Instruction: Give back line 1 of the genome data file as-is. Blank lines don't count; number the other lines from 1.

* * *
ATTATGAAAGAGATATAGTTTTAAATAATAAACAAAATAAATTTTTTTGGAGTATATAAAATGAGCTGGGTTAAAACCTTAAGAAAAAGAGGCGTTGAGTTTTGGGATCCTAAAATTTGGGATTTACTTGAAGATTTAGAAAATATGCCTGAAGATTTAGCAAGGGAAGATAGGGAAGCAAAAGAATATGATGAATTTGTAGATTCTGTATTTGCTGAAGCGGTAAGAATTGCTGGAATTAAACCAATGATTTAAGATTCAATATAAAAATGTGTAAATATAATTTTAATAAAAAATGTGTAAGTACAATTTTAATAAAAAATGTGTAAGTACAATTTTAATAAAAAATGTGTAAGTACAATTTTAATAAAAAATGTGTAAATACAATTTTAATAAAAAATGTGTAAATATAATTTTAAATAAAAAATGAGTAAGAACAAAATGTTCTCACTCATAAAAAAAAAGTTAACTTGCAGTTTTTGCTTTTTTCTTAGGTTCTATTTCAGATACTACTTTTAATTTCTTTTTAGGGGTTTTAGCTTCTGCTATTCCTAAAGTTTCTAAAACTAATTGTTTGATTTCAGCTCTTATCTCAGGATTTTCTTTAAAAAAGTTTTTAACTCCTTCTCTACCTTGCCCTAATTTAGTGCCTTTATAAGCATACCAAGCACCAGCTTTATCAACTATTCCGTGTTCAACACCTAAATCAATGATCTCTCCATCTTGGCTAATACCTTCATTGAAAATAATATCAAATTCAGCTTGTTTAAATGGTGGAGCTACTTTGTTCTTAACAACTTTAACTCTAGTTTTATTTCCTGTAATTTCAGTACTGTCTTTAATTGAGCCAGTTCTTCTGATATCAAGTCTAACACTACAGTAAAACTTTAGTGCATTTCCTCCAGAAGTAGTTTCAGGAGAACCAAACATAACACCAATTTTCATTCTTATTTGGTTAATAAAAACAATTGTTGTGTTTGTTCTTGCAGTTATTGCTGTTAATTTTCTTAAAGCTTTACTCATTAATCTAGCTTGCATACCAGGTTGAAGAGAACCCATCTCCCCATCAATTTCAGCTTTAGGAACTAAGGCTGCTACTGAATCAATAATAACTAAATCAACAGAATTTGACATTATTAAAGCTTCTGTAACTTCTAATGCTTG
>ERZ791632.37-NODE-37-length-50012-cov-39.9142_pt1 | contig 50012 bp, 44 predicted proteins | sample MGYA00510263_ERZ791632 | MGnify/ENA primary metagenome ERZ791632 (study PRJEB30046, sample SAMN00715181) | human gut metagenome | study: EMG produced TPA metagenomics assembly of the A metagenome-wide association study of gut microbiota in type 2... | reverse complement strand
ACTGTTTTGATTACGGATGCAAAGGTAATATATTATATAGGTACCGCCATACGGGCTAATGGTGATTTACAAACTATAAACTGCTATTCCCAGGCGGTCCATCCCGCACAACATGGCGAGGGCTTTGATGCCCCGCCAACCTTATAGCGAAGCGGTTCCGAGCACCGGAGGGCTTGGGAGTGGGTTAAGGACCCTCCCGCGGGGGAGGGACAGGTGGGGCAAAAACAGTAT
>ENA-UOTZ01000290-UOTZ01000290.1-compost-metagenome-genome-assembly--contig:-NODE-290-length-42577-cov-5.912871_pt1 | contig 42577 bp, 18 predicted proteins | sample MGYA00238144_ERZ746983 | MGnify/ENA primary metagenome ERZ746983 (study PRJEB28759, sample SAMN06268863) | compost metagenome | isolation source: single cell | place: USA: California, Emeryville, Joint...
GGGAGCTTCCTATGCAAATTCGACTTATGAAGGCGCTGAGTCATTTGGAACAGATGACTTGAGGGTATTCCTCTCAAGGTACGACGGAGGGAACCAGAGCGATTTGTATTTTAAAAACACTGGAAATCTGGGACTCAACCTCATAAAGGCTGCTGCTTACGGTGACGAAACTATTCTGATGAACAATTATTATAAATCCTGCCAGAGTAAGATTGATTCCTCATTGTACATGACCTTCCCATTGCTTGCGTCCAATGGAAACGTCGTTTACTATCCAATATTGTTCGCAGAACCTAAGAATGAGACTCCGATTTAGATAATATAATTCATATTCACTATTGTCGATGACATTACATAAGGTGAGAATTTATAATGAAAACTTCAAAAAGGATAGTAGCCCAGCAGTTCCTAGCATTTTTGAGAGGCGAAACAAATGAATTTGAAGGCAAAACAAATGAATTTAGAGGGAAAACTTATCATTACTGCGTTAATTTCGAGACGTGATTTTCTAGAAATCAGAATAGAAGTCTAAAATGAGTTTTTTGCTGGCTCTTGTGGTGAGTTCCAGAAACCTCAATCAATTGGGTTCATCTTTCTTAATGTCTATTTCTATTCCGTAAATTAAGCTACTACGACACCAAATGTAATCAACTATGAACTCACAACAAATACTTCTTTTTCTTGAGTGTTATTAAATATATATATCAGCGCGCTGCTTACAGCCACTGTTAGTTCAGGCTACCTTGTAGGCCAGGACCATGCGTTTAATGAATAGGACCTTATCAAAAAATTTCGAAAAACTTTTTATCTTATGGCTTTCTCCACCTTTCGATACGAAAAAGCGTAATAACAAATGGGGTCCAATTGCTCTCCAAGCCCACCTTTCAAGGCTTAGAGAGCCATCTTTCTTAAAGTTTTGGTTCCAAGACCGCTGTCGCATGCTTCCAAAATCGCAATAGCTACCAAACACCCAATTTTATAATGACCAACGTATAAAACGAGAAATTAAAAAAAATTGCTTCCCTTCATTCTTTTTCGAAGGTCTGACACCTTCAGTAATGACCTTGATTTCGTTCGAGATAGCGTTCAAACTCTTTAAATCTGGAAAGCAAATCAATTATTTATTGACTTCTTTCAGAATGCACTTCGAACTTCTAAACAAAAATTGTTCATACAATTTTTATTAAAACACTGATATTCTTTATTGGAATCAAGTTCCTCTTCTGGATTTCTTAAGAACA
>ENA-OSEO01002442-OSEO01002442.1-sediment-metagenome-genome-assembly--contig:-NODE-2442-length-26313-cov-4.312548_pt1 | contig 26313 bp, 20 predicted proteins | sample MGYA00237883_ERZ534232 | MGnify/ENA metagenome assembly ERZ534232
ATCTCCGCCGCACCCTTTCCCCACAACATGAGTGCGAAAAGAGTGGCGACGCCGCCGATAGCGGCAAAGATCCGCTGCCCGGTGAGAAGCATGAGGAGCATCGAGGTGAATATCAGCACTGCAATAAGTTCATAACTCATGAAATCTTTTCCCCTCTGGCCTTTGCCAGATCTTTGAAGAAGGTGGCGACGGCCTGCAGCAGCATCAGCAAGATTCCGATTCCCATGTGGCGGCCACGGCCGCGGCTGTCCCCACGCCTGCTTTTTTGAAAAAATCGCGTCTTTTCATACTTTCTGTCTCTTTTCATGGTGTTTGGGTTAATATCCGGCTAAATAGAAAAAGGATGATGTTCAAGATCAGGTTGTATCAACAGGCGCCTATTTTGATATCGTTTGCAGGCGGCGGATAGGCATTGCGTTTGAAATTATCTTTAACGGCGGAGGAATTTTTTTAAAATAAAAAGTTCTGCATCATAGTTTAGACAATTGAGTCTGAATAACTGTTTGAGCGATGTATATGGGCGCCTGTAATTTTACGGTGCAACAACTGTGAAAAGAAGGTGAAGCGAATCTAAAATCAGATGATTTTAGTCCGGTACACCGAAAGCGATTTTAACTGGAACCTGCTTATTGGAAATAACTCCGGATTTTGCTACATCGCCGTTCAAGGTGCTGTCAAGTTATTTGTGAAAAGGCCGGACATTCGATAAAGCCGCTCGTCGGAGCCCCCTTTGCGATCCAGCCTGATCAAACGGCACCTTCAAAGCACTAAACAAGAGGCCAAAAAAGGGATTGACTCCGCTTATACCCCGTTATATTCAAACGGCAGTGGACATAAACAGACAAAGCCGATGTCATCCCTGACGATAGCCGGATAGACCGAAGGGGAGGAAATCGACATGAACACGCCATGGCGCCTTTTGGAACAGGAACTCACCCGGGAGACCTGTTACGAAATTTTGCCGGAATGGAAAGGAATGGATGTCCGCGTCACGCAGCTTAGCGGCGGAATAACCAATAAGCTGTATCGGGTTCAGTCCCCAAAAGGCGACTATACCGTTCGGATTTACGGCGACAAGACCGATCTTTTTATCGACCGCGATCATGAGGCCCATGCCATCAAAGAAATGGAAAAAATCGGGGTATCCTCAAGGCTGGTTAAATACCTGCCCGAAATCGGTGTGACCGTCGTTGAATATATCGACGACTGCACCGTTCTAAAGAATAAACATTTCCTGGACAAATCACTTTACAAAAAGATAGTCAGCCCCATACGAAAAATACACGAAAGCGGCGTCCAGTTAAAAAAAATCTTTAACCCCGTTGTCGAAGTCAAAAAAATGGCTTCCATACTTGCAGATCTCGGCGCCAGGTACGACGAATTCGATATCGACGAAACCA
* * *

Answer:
ATTATGAAAGAGATATAGTTTTAAATAATAAACAAAATAAATTTTTTTGGAGTATATAAAATGAGCTGGGTTAAAACCTTAAGAAAAAGAGGCGTTGAGTTTTGGGATCCTAAAATTTGGGATTTACTTGAAGATTTAGAAAATATGCCTGAAGATTTAGCAAGGGAAGATAGGGAAGCAAAAGAATATGATGAATTTGTAGATTCTGTATTTGCTGAAGCGGTAAGAATTGCTGGAATTAAACCAATGATTTAAGATTCAATATAAAAATGTGTAAATATAATTTTAATAAAAAATGTGTAAGTACAATTTTAATAAAAAATGTGTAAGTACAATTTTAATAAAAAATGTGTAAGTACAATTTTAATAAAAAATGTGTAAATACAATTTTAATAAAAAATGTGTAAATATAATTTTAAATAAAAAATGAGTAAGAACAAAATGTTCTCACTCATAAAAAAAAAGTTAACTTGCAGTTTTTGCTTTTTTCTTAGGTTCTATTTCAGATACTACTTTTAATTTCTTTTTAGGGGTTTTAGCTTCTGCTATTCCTAAAGTTTCTAAAACTAATTGTTTGATTTCAGCTCTTATCTCAGGATTTTCTTTAAAAAAGTTTTTAACTCCTTCTCTACCTTGCCCTAATTTAGTGCCTTTATAAGCATACCAAGCACCAGCTTTATCAACTATTCCGTGTTCAACACCTAAATCAATGATCTCTCCATCTTGGCTAATACCTTCATTGAAAATAATATCAAATTCAGCTTGTTTAAATGGTGGAGCTACTTTGTTCTTAACAACTTTAACTCTAGTTTTATTTCCTGTAATTTCAGTACTGTCTTTAATTGAGCCAGTTCTTCTGATATCAAGTCTAACACTACAGTAAAACTTTAGTGCATTTCCTCCAGAAGTAGTTTCAGGAGAACCAAACATAACACCAATTTTCATTCTTATTTGGTTAATAAAAACAATTGTTGTGTTTGTTCTTGCAGTTATTGCTGTTAATTTTCTTAAAGCTTTACTCATTAATCTAGCTTGCATACCAGGTTGAAGAGAACCCATCTCCCCATCAATTTCAGCTTTAGGAACTAAGGCTGCTACTGAATCAATAATAACTAAATCAACAGAATTTGACATTATTAAAGCTTCTGTAACTTCTAATGCTTG